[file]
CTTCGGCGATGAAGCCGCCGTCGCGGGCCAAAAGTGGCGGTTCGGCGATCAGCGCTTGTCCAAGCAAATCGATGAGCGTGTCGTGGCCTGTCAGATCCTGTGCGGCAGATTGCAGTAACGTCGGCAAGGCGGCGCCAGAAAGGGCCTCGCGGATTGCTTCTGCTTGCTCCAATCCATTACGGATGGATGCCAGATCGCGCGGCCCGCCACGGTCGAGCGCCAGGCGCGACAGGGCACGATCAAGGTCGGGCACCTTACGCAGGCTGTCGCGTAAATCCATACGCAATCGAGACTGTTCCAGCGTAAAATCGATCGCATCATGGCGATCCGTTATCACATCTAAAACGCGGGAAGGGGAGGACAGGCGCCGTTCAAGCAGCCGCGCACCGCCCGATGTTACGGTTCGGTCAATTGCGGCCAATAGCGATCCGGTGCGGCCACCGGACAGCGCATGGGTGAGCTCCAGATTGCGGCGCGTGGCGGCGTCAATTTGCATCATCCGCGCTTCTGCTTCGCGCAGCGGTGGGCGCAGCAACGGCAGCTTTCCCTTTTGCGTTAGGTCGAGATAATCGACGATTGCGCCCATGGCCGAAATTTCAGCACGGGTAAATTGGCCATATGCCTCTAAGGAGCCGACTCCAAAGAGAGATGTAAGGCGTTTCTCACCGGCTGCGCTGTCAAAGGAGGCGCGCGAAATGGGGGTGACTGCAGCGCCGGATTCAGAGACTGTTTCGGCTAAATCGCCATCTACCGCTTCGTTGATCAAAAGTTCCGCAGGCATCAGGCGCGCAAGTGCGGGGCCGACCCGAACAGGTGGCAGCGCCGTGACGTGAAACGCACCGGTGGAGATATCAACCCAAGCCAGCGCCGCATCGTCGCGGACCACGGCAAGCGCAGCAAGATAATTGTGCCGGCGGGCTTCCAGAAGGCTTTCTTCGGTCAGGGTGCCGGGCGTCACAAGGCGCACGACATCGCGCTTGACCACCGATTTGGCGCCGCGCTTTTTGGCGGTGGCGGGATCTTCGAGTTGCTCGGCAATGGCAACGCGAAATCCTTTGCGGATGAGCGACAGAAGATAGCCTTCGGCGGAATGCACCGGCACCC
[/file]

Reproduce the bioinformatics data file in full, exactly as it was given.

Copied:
CTTCGGCGATGAAGCCGCCGTCGCGGGCCAAAAGTGGCGGTTCGGCGATCAGCGCTTGTCCAAGCAAATCGATGAGCGTGTCGTGGCCTGTCAGATCCTGTGCGGCAGATTGCAGTAACGTCGGCAAGGCGGCGCCAGAAAGGGCCTCGCGGATTGCTTCTGCTTGCTCCAATCCATTACGGATGGATGCCAGATCGCGCGGCCCGCCACGGTCGAGCGCCAGGCGCGACAGGGCACGATCAAGGTCGGGCACCTTACGCAGGCTGTCGCGTAAATCCATACGCAATCGAGACTGTTCCAGCGTAAAATCGATCGCATCATGGCGATCCGTTATCACATCTAAAACGCGGGAAGGGGAGGACAGGCGCCGTTCAAGCAGCCGCGCACCGCCCGATGTTACGGTTCGGTCAATTGCGGCCAATAGCGATCCGGTGCGGCCACCGGACAGCGCATGGGTGAGCTCCAGATTGCGGCGCGTGGCGGCGTCAATTTGCATCATCCGCGCTTCTGCTTCGCGCAGCGGTGGGCGCAGCAACGGCAGCTTTCCCTTTTGCGTTAGGTCGAGATAATCGACGATTGCGCCCATGGCCGAAATTTCAGCACGGGTAAATTGGCCATATGCCTCTAAGGAGCCGACTCCAAAGAGAGATGTAAGGCGTTTCTCACCGGCTGCGCTGTCAAAGGAGGCGCGCGAAATGGGGGTGACTGCAGCGCCGGATTCAGAGACTGTTTCGGCTAAATCGCCATCTACCGCTTCGTTGATCAAAAGTTCCGCAGGCATCAGGCGCGCAAGTGCGGGGCCGACCCGAACAGGTGGCAGCGCCGTGACGTGAAACGCACCGGTGGAGATATCAACCCAAGCCAGCGCCGCATCGTCGCGGACCACGGCAAGCGCAGCAAGATAATTGTGCCGGCGGGCTTCCAGAAGGCTTTCTTCGGTCAGGGTGCCGGGCGTCACAAGGCGCACGACATCGCGCTTGACCACCGATTTGGCGCCGCGCTTTTTGGCGGTGGCGGGATCTTCGAGTTGCTCGGCAATGGCAACGCGAAATCCTTTGCGGATGAGCGACAGAAGATAGCCTTCGGCGGAATGCACCGGCACCC